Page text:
Also, publishing an app is a lot harder than just hosting a website: you need to pay for Google ($25 one time) and Apple ($99 every year) to be able to get into their stores. Then, you still need to fill a ton of forms, upload the packages and assets and wait for them to review and approve your app before you can get running. Also, you need to repeat some of these steps for every update.

However dealing with the App Store can be frustrating, it is a trusted source what users can and do rely on, and iOS doesn’t support PWAs as well as Android/Windows/ChromeOS. Therefore, publishing your PWA in the App Store and Google Play as a native app may worth a shot. There are several excellent and free tools like the PWABuilder that can help you achieve getting into the stores.

So why would you want an app over a PWA?

If you want (or need) to build a high-performance game, be able to make in-app purchases or access native features and SDKs like ARKit, CoreML, or Apple Pay probably the best solution is to write a native, or at least a cross-platform React-Native or NativeScript app.

And what about services?

There are a few new UX and development trends that are in a very initial phase now but will take over native apps sooner than you’d expect.

First, I’d like to mention superapps like Facebook and WeChat. They try to bundle a lot of features and slowly create a development platform built on top of them.

For example, on WeChat you can shop, pay, get a taxi and show your government-issued ID, and other third parties can extend these services.

Meanwhile, Facebook is trying to be more focused with their feature set mainly betting on entertainment with services like their own built-in YouTube/Netflix competitor Watch, or the Marketplace.

But there's another Facebook app that is a rapidly growing and evolving platform for both developers and users: the Messenger. Not only for in-chat apps and games but (and here comes the second main category out of the four) for chatbots, too. They make accessing services (like Uber) or sending money to your friends a lot easier - and you don’t need to open or install another app! Also, since you are already familiar with the UI, you don’t need to get familiar with yet another app: this is the perfect UX for projects that focus only on one service.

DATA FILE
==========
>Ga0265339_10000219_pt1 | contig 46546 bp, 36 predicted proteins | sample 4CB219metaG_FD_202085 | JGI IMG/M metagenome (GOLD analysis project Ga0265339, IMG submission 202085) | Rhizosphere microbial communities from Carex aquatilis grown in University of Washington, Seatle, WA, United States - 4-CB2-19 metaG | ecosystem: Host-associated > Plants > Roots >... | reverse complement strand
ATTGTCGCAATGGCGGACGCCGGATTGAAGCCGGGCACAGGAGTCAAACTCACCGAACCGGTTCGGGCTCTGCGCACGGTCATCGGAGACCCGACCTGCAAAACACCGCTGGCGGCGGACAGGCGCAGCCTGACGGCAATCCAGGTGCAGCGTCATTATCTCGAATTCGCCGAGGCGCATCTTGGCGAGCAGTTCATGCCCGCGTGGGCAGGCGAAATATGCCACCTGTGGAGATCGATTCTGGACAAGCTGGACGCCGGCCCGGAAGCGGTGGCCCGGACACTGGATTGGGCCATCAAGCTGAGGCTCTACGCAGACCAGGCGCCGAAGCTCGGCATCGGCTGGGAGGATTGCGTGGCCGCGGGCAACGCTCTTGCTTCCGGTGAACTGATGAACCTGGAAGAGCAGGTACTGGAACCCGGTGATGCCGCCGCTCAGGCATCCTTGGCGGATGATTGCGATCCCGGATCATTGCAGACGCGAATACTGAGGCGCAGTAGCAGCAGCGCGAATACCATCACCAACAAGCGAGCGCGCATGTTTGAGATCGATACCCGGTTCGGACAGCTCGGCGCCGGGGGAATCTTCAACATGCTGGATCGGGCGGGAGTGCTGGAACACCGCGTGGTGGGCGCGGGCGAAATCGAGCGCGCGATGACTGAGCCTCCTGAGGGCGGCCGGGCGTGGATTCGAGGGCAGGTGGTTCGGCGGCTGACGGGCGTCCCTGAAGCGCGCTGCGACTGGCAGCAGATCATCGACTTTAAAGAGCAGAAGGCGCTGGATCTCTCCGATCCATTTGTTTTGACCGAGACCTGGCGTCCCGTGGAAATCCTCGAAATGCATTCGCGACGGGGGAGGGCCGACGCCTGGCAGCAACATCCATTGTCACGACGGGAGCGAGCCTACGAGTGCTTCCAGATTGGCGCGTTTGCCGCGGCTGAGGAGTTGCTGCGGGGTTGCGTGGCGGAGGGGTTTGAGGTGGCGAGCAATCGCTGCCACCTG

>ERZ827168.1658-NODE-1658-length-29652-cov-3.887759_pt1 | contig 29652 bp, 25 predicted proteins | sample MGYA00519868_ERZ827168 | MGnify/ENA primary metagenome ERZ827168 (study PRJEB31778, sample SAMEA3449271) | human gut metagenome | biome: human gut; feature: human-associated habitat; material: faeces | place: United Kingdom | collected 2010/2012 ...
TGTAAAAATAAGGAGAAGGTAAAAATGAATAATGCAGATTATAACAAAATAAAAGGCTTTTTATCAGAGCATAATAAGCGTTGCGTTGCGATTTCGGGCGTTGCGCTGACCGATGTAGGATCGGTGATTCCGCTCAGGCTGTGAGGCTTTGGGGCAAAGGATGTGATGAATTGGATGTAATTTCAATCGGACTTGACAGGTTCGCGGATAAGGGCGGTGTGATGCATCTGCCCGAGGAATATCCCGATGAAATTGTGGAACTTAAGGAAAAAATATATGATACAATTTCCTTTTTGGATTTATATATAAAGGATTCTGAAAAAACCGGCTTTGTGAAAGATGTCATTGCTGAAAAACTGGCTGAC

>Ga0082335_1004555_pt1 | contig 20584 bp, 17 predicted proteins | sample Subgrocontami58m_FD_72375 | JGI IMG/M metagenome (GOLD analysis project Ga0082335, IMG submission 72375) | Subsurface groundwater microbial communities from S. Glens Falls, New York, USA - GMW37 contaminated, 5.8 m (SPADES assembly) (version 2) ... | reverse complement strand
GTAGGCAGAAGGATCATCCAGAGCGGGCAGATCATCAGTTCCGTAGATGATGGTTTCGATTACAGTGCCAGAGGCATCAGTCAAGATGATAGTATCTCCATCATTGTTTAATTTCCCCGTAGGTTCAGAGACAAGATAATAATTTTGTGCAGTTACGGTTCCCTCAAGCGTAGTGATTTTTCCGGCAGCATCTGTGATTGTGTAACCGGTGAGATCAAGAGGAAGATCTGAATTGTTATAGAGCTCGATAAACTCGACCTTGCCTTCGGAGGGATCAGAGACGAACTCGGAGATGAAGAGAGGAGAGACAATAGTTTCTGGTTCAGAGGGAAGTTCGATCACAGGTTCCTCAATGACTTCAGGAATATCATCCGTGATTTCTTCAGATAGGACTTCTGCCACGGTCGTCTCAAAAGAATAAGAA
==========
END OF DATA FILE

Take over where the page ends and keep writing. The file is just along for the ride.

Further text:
But -to stick with the “calling an Uber” example-, you can even access services without touching any device, but using the most natural output you have: your voice. With voice assistants like Google Assistant, Alexa, Siri or Cortana keeping getting better and better from day to day, and being accessible via more and more devices (like the HomePod, Google Home, Amazon Echo and the list goes on), as you could guess, the number of possible use cases are growing, too. From controlling your music playback over ordering groceries to managing your smart home, you can (or will be able to) use your voice assistants to anything that can be provided by a service and doesn’t necessarily need a UI.


Native mobile apps that focus only on one feature were okay, but they’re starting to become a thing of the past. Several new trends are going to make them obsolete: PWAs, superapps, chatbots and voice assistants.

Creating a PWA is a great alternative for a general purpose application, and chatbots or voice assistants are very good for services like Uber or Lyft, but may not be suitable for everyone. The whole change-over is already happening, so maybe it’s time for mobile developers to add other technologies to their stack so that they can survive.

If you don’t agree with me, feel free to argue in the comments, I’m open to every opinion.